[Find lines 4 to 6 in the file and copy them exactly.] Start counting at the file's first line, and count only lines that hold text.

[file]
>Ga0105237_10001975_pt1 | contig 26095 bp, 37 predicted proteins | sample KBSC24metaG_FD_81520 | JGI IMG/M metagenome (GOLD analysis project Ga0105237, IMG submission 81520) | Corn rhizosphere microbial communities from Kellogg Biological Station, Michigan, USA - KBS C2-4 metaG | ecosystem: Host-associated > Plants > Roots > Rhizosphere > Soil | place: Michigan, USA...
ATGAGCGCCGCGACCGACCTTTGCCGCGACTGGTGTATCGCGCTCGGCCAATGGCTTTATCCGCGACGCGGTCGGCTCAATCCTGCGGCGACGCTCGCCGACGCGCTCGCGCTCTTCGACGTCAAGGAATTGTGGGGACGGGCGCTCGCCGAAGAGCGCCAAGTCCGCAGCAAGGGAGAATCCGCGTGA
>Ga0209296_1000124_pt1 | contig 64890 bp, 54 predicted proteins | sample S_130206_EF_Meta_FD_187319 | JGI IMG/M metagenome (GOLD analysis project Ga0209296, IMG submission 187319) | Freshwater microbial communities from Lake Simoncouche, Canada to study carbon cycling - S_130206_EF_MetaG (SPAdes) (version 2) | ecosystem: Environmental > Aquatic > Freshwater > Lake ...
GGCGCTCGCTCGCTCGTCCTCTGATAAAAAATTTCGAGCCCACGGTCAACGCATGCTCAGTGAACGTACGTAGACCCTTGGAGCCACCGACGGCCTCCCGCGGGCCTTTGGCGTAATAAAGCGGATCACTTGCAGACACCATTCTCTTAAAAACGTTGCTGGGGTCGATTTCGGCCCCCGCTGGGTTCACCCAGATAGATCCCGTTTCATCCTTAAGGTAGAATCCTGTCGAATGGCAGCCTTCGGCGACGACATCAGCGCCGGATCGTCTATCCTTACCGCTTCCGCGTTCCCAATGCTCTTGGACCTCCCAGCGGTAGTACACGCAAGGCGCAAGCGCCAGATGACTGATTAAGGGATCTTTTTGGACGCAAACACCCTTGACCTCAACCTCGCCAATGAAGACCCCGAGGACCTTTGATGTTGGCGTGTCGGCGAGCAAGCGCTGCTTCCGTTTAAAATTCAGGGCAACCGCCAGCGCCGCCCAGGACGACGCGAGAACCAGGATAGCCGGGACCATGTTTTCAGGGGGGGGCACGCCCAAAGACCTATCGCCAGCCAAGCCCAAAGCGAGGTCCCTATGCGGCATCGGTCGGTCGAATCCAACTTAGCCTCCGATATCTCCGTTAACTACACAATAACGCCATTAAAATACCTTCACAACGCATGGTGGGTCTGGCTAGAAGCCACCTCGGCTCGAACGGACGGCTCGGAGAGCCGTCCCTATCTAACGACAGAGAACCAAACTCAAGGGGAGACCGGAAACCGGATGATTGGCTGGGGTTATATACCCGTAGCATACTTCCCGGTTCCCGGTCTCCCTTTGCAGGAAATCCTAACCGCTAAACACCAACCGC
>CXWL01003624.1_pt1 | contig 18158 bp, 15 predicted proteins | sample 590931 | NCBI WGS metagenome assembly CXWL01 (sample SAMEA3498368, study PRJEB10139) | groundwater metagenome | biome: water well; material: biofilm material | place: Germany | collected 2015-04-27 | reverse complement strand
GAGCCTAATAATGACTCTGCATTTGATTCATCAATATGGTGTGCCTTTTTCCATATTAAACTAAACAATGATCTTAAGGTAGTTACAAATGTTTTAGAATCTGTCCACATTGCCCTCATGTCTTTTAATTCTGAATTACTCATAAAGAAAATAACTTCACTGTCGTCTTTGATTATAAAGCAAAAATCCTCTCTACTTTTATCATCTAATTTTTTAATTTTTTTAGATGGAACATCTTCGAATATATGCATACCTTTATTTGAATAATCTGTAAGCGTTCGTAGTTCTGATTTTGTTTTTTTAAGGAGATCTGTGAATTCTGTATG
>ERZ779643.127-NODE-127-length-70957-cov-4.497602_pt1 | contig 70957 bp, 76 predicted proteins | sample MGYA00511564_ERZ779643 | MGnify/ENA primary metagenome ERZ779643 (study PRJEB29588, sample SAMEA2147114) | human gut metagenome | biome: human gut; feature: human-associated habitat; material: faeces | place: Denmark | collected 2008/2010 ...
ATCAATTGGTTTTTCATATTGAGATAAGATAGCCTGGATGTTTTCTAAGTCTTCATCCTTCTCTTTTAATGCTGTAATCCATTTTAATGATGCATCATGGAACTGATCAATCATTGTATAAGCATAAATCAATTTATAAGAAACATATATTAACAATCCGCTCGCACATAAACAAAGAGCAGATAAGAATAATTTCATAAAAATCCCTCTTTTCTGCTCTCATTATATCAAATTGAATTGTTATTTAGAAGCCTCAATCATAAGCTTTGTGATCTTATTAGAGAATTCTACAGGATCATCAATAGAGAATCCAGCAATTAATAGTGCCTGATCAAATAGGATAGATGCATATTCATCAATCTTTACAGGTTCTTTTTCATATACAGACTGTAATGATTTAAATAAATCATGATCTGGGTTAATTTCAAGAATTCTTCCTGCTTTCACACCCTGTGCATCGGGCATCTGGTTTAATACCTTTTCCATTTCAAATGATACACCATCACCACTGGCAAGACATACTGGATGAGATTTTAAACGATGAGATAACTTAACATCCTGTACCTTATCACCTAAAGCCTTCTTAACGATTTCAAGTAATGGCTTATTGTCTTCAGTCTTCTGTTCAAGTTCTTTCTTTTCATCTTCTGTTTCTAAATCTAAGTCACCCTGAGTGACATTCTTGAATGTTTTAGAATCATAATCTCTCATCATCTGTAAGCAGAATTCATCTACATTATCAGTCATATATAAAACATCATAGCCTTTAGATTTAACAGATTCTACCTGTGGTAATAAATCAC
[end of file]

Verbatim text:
GGCGCTCGCTCGCTCGTCCTCTGATAAAAAATTTCGAGCCCACGGTCAACGCATGCTCAGTGAACGTACGTAGACCCTTGGAGCCACCGACGGCCTCCCGCGGGCCTTTGGCGTAATAAAGCGGATCACTTGCAGACACCATTCTCTTAAAAACGTTGCTGGGGTCGATTTCGGCCCCCGCTGGGTTCACCCAGATAGATCCCGTTTCATCCTTAAGGTAGAATCCTGTCGAATGGCAGCCTTCGGCGACGACATCAGCGCCGGATCGTCTATCCTTACCGCTTCCGCGTTCCCAATGCTCTTGGACCTCCCAGCGGTAGTACACGCAAGGCGCAAGCGCCAGATGACTGATTAAGGGATCTTTTTGGACGCAAACACCCTTGACCTCAACCTCGCCAATGAAGACCCCGAGGACCTTTGATGTTGGCGTGTCGGCGAGCAAGCGCTGCTTCCGTTTAAAATTCAGGGCAACCGCCAGCGCCGCCCAGGACGACGCGAGAACCAGGATAGCCGGGACCATGTTTTCAGGGGGGGGCACGCCCAAAGACCTATCGCCAGCCAAGCCCAAAGCGAGGTCCCTATGCGGCATCGGTCGGTCGAATCCAACTTAGCCTCCGATATCTCCGTTAACTACACAATAACGCCATTAAAATACCTTCACAACGCATGGTGGGTCTGGCTAGAAGCCACCTCGGCTCGAACGGACGGCTCGGAGAGCCGTCCCTATCTAACGACAGAGAACCAAACTCAAGGGGAGACCGGAAACCGGATGATTGGCTGGGGTTATATACCCGTAGCATACTTCCCGGTTCCCGGTCTCCCTTTGCAGGAAATCCTAACCGCTAAACACCAACCGC
>CXWL01003624.1_pt1 | contig 18158 bp, 15 predicted proteins | sample 590931 | NCBI WGS metagenome assembly CXWL01 (sample SAMEA3498368, study PRJEB10139) | groundwater metagenome | biome: water well; material: biofilm material | place: Germany | collected 2015-04-27 | reverse complement strand
GAGCCTAATAATGACTCTGCATTTGATTCATCAATATGGTGTGCCTTTTTCCATATTAAACTAAACAATGATCTTAAGGTAGTTACAAATGTTTTAGAATCTGTCCACATTGCCCTCATGTCTTTTAATTCTGAATTACTCATAAAGAAAATAACTTCACTGTCGTCTTTGATTATAAAGCAAAAATCCTCTCTACTTTTATCATCTAATTTTTTAATTTTTTTAGATGGAACATCTTCGAATATATGCATACCTTTATTTGAATAATCTGTAAGCGTTCGTAGTTCTGATTTTGTTTTTTTAAGGAGATCTGTGAATTCTGTATG